2022 Transgender Day of Remembrance Observance
Observed annually on November 20th, Transgender Day of Remembrance is a day to mourn and honor the lives of the vibrant, beloved transgender, non-binary and gender non-conforming people lost to violence and suicide in the year prior.
After the murder of Rita Hester, a Black transgender woman in November of 1998, Gwendolyn Ann Smith, a transgender advocate, started TDOR in honor of her friend.
Each year, the transgender community reads the names— the true names— of our siblings, remembering them as who they were. 3 out of every 4 names we will read were misgendered, called by the wrong name and pronouns when remembered or reported on by police, the media, and their families of origin. Disproportionately, the majority of lives lost are transgender women of color, caused by the intersection of racism, misogyny and transphobia.
It is not enough to merely acknowledge the losses, but rather we must honor the memories of our trans siblings with a new commitment to action. That might look like consistently shutting down anti-transgender rhetoric in conversation with your neighbors, partnering with your local LGBTQ+ Resource Center to offer assistance in whatever capacity you can, or vocally opposing the myriad of hostile anti-transgender bills attempting to become law across the United States. The growing violence this community faces thrives in the silence of our allies.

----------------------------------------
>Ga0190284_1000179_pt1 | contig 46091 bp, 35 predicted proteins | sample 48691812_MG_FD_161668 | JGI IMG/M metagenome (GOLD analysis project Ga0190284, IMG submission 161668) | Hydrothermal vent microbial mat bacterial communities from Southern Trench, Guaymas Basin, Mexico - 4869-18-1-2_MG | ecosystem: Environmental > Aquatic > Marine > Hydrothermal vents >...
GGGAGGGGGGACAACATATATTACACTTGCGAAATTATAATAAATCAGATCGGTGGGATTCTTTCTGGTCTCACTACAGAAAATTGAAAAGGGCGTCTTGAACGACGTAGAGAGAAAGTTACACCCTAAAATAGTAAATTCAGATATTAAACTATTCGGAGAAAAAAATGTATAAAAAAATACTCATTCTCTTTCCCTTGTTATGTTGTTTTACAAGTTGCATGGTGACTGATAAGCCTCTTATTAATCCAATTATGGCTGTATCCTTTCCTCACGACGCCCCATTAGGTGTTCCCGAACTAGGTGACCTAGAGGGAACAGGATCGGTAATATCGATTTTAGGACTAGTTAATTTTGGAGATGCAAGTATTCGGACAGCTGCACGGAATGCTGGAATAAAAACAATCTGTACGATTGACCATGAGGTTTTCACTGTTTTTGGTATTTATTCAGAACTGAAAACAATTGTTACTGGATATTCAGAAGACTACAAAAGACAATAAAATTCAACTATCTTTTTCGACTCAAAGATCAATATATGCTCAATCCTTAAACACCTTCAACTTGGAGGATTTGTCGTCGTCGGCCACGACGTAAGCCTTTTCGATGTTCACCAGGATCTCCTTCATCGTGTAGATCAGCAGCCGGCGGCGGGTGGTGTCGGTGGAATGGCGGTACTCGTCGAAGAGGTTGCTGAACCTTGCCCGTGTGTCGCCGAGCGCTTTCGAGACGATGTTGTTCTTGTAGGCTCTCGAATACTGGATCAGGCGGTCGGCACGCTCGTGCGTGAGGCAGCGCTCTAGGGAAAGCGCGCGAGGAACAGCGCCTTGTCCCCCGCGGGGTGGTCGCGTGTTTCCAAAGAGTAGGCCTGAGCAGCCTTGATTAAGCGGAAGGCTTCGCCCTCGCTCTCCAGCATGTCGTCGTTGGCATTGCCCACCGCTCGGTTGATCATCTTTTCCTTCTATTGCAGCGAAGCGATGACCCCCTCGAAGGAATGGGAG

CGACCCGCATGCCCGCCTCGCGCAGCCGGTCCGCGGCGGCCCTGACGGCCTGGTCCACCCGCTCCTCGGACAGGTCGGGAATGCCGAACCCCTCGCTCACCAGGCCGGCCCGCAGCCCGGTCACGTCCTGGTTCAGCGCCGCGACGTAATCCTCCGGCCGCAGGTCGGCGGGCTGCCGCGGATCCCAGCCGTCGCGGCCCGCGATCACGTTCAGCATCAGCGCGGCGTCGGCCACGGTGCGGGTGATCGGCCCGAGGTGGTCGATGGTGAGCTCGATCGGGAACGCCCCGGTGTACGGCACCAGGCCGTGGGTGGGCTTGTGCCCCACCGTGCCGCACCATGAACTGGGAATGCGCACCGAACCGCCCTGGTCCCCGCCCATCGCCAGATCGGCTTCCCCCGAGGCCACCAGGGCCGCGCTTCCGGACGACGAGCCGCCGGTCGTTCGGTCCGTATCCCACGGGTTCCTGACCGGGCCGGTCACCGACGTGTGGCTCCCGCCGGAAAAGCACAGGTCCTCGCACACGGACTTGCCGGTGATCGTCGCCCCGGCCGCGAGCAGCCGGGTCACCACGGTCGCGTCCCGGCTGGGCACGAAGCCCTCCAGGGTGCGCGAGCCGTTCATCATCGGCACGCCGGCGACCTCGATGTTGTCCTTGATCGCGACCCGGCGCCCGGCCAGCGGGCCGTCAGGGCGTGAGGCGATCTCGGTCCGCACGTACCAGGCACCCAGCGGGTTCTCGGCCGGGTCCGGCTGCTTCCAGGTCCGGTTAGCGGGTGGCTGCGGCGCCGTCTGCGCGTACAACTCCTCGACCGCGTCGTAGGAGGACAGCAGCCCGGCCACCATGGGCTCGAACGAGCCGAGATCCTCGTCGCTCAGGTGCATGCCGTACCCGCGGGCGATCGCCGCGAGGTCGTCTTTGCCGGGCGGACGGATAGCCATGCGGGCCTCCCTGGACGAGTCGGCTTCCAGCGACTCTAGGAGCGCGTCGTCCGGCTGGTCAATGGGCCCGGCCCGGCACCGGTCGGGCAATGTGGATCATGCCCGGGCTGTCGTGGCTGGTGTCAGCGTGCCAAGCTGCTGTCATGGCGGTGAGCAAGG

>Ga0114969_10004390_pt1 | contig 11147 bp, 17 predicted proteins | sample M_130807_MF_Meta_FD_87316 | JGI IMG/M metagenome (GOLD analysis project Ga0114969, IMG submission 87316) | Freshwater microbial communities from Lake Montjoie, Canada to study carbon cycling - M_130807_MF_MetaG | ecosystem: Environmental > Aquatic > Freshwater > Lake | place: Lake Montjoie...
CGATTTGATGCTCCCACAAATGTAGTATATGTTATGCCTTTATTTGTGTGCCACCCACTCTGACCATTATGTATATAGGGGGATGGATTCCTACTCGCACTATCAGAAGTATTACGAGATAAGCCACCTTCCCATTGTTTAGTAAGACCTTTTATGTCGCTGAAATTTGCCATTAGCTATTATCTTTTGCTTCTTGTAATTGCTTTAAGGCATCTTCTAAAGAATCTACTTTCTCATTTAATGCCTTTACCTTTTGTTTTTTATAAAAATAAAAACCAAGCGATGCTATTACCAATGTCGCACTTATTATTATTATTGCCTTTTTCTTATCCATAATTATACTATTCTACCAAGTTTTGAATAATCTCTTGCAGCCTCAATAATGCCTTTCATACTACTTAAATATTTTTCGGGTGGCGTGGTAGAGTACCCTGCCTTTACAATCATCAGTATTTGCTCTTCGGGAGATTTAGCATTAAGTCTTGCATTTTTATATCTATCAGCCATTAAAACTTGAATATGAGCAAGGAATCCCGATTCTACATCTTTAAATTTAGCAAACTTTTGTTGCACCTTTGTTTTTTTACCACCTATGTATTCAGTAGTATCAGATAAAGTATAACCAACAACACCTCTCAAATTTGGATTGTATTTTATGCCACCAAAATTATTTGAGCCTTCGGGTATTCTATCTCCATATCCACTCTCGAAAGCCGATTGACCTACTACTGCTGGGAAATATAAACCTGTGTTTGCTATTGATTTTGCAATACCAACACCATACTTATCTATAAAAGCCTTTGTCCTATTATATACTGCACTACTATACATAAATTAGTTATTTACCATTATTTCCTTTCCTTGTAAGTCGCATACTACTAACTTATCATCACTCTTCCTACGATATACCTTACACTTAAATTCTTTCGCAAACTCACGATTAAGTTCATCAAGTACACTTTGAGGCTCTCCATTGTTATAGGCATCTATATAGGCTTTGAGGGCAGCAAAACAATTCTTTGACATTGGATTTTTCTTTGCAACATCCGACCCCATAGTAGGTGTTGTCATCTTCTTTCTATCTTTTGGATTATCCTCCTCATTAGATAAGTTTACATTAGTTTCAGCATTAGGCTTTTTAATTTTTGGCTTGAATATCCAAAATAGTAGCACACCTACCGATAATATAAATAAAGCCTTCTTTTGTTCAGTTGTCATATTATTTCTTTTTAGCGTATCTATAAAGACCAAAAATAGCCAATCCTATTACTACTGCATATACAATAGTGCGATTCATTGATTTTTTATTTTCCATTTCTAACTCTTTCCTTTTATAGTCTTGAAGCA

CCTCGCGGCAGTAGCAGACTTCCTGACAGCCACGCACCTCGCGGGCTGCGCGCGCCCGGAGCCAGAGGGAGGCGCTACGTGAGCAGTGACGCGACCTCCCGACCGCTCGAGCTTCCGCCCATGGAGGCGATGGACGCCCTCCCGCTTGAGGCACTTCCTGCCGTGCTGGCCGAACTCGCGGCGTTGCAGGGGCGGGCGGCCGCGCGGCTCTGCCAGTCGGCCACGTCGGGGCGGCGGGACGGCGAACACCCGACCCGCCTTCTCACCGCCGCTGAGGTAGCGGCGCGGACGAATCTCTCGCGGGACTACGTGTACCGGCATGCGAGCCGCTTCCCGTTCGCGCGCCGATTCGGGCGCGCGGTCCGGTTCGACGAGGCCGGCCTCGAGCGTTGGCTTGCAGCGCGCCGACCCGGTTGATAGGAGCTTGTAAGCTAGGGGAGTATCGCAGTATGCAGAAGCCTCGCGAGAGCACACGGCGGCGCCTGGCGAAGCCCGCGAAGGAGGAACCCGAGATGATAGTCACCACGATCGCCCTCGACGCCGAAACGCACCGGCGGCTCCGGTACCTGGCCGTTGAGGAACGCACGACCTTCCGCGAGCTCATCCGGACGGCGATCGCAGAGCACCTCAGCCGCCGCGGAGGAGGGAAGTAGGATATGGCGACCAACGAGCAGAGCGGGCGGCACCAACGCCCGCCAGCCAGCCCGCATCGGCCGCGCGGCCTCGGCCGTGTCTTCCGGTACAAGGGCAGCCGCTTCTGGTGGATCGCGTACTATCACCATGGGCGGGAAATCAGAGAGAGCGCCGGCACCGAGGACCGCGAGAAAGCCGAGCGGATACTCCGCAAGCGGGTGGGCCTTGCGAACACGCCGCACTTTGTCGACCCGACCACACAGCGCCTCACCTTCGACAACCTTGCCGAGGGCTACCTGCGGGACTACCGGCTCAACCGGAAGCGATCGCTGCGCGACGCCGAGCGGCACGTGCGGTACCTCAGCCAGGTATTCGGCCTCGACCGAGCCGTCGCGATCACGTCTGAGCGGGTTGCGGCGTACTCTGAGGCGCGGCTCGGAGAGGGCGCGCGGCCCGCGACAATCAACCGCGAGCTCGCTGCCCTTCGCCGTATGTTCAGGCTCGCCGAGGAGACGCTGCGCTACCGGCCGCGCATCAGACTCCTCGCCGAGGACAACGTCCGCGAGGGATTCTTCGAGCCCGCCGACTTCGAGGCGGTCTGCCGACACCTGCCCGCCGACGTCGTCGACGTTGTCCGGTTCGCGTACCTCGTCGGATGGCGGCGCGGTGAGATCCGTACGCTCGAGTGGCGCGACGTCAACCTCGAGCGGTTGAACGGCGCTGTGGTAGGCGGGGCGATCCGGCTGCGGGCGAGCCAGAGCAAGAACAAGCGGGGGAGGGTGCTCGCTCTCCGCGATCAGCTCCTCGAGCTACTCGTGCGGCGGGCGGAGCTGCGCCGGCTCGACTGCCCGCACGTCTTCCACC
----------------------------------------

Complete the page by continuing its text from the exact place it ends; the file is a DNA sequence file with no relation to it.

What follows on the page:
Room for All’s TDOR Resources
Available immediately is Room for All’s Guide for Transgender Day of Remembrance. This guide includes an overview of TDOR, suggestions for creating truly safe spaces for transgender and non-binary people, a Biblical reflection and prayer, Resources for the Trans Community and information about the Reading of the Names as well as two trans people of color led organizations doing year-round advocacy.
On the evening of Saturday, November 19th, we will be posting our video observance for Transgender Day of Remembrance that will be available to view on our Facebook page @RoomforAllRCA and on this page from that point on.
Either as part of or after worship on Sunday, 11/20, we encourage our churches and communities to view this observance if not participating in another this year.
The list of names of lives lost in 2022 is here, from the Remembering Our Dead project. The list of names has been simplified, but includes the links to the profiles of each person. Visiting those links or the project site will give you the details of each death, and may be disturbing.